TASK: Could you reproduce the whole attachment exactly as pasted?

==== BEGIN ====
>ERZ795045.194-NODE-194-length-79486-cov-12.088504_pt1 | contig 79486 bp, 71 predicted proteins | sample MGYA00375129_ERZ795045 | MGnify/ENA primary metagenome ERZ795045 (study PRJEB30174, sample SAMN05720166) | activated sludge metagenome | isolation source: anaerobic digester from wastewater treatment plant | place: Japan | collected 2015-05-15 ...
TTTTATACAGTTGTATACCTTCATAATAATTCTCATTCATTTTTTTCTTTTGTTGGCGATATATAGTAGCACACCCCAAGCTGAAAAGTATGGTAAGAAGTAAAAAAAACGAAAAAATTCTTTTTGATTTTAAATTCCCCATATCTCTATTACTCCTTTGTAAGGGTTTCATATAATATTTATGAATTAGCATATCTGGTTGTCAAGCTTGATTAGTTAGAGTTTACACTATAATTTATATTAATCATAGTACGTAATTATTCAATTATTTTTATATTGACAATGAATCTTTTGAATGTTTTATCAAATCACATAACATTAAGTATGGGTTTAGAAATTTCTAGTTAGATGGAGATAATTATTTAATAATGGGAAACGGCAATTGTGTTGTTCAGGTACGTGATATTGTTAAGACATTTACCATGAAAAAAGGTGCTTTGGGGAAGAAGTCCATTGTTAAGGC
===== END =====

>ERZ795045.194-NODE-194-length-79486-cov-12.088504_pt1 | contig 79486 bp, 71 predicted proteins | sample MGYA00375129_ERZ795045 | MGnify/ENA primary metagenome ERZ795045 (study PRJEB30174, sample SAMN05720166) | activated sludge metagenome | isolation source: anaerobic digester from wastewater treatment plant | place: Japan | collected 2015-05-15 ...
TTTTATACAGTTGTATACCTTCATAATAATTCTCATTCATTTTTTTCTTTTGTTGGCGATATATAGTAGCACACCCCAAGCTGAAAAGTATGGTAAGAAGTAAAAAAAACGAAAAAATTCTTTTTGATTTTAAATTCCCCATATCTCTATTACTCCTTTGTAAGGGTTTCATATAATATTTATGAATTAGCATATCTGGTTGTCAAGCTTGATTAGTTAGAGTTTACACTATAATTTATATTAATCATAGTACGTAATTATTCAATTATTTTTATATTGACAATGAATCTTTTGAATGTTTTATCAAATCACATAACATTAAGTATGGGTTTAGAAATTTCTAGTTAGATGGAGATAATTATTTAATAATGGGAAACGGCAATTGTGTTGTTCAGGTACGTGATATTGTTAAGACATTTACCATGAAAAAAGGTGCTTTGGGGAAGAAGTCCATTGTTAAGGC